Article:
Back in 1900 when 192 Bonham citizens purchased stock in the infant company, it was small and one of the few west of the Mississippi. Today, the plant is the second largest cotton mill in Texas and the largest of its particular type west of the Mississippi.
When the Mill first began operating in 1900 with John C. Sunders, one of Bonham's pioneer industrialists, as manager, there were 5,000 spindles and 150 looms. Today there are 17,500 spindles and 426 looms operating on a 24 hour schedule to keep pace with the demand for the Mill's products.
Mr. Saunders,when he was selected as manager of the Mill in 1900, had no previous experience in that type of work but made a special trip east to visit mills in that area and learn more of their operation so that he could efficiently direct the work of the local plant.
The Mill had its ups and downs during the passing years and there were some years when the payments of dividends was skipped as the profits were plowed back into the mill in improved machinery and more space.
In 1920, acting for the stockholders of the Mill, Mr. Saunders wold the plant to a New York syndicate for just give times the original amount invested by Bonham citizens. The syndicate purchased the Mill on the condition that Mr. Saunders would remain as manager - which he did.
In 1930, the New York group went bankrupt during the depression and the mill was closed. Mr. Saunders and local citizens, learning that it could be purchased at a great discount, immediately launched a campaign for capital to reopen the plant. Sufficient funds were secured locally and . . . was used to purchase the mill and reopen it. . . opened and has been a going concern since that time.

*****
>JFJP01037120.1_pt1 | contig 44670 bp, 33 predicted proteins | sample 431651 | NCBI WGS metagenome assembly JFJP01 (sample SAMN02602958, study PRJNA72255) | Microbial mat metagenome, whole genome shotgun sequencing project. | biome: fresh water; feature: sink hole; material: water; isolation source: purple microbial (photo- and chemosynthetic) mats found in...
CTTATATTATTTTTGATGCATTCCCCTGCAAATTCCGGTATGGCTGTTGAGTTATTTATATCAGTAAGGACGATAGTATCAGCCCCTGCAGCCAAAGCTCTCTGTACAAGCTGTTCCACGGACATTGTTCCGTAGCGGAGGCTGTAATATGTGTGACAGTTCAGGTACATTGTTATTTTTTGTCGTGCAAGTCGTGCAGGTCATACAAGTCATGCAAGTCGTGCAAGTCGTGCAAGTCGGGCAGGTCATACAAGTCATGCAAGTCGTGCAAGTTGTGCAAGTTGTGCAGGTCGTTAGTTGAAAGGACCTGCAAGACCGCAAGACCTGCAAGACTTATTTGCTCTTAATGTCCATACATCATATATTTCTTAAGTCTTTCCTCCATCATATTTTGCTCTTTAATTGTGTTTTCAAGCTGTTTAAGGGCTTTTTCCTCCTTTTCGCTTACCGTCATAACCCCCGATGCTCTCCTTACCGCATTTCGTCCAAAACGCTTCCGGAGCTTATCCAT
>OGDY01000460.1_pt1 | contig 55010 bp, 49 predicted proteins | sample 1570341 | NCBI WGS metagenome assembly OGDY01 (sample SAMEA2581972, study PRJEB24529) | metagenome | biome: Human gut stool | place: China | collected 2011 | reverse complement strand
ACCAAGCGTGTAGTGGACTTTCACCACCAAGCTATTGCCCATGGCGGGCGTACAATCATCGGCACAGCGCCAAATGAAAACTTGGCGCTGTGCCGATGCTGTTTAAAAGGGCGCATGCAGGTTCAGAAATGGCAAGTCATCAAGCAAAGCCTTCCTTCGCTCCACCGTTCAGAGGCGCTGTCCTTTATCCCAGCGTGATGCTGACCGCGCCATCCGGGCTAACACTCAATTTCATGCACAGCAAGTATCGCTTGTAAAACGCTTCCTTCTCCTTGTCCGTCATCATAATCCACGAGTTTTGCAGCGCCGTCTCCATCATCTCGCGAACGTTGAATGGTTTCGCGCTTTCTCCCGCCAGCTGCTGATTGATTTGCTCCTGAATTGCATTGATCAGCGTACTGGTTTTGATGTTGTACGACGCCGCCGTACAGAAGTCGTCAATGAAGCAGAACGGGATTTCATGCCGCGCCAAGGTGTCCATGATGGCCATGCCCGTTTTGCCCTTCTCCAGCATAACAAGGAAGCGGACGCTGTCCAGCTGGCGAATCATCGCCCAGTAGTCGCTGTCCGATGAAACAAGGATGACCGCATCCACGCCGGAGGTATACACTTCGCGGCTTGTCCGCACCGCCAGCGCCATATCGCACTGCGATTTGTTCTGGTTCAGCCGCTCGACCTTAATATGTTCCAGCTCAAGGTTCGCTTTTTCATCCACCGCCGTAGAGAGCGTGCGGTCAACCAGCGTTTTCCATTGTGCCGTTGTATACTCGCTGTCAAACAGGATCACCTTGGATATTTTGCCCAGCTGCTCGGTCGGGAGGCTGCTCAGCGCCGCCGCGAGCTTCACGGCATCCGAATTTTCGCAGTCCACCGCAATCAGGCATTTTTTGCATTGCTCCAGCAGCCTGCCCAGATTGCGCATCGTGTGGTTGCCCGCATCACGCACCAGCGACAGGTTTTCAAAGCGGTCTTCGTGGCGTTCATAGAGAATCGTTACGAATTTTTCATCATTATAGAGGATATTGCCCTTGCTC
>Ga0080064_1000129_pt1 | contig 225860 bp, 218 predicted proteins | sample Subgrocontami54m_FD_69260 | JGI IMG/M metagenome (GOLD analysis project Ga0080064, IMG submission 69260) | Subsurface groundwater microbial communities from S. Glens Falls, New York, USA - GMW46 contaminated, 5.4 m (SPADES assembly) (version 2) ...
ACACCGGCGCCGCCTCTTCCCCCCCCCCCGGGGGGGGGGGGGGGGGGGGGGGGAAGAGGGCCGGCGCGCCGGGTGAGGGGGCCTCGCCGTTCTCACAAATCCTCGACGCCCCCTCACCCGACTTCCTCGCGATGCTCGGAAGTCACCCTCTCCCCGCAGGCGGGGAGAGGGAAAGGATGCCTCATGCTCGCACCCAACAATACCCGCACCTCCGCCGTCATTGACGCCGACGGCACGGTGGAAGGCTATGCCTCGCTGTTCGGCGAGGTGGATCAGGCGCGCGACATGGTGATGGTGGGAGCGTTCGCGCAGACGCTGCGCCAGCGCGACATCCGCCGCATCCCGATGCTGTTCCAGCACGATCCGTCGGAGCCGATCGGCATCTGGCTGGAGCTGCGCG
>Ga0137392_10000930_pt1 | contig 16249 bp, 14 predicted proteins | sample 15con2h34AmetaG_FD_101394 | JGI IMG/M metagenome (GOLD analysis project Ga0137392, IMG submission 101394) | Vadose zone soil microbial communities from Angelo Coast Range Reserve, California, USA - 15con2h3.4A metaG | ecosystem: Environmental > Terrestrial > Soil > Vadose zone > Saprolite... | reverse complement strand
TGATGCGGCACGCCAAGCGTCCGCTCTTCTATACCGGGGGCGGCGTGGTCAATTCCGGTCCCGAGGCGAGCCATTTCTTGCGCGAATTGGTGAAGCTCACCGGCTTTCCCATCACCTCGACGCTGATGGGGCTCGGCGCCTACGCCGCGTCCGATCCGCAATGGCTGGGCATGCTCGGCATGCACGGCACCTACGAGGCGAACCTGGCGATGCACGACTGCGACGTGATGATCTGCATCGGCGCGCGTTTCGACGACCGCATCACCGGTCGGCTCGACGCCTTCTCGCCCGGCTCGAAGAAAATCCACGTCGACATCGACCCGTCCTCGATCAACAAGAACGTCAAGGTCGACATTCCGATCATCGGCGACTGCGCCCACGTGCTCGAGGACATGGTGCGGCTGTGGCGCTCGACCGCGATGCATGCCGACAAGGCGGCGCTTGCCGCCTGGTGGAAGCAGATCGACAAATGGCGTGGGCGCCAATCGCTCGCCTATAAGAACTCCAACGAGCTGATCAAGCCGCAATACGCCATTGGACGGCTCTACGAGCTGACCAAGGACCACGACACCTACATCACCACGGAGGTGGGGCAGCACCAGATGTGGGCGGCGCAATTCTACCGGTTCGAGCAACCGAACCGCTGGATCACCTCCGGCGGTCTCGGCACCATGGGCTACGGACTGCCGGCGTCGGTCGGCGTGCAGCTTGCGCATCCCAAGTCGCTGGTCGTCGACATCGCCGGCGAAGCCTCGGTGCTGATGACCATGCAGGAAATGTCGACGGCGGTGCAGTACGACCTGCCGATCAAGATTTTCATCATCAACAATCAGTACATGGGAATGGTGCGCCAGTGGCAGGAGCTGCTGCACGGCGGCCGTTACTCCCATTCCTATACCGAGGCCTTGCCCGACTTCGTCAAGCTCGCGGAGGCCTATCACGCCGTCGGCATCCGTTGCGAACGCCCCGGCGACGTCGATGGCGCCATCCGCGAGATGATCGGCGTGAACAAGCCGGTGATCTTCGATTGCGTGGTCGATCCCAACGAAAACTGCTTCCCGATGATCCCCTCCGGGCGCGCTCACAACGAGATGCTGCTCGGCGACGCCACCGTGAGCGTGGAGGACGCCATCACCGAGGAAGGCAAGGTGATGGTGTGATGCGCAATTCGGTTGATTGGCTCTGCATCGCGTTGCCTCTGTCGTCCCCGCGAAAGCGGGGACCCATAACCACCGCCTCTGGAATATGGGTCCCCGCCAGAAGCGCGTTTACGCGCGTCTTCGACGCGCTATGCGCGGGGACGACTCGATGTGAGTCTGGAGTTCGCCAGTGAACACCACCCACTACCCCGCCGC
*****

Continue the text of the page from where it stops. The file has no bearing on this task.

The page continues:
Mr. Saunders served as manager until his death when he was succeeded by H. A. Burow, the present plant manager.
During World War II, the plant was kept busy with war contracts, operating 24 hours per day and seven days per week to keep up with the demand for cotton goods.
A complete modernization program was completed in 1949 when high speed and more efficient looms and spindles were put in. This equipment had been ordered in 1947 but due to the fact that practically every mill in the country was also remodelling and replacing equipment that had been worn out during the war years, it was two years before delivery could be made on the new machinery.
"During the war, you just patched up the old machines and kept going", Mr. Burow said. "There was no getting new equipment to replace that worn out."
The plant is now air conditioned - one of the modernization jobs completed in 1949.
It has long since converted to electricity as a means of power. In the beginning, coal and water pwoer were used to turn the wheels of the Mill. The old dam on Powder Creek can still be seen, but it was torn out many years ago when the Mill ceased the use of additional water power.
A plant-wide sprinkler system offers protection against fire and in addition there are hose connections scattered through the building and over the grounds to give extra protection.
The Mill is classified as one of the most modern cotton mills in the country following its 1949 program of modernization, Mr. Burrow said.
He pointed out that some additional new equipment was being considered and would be installed.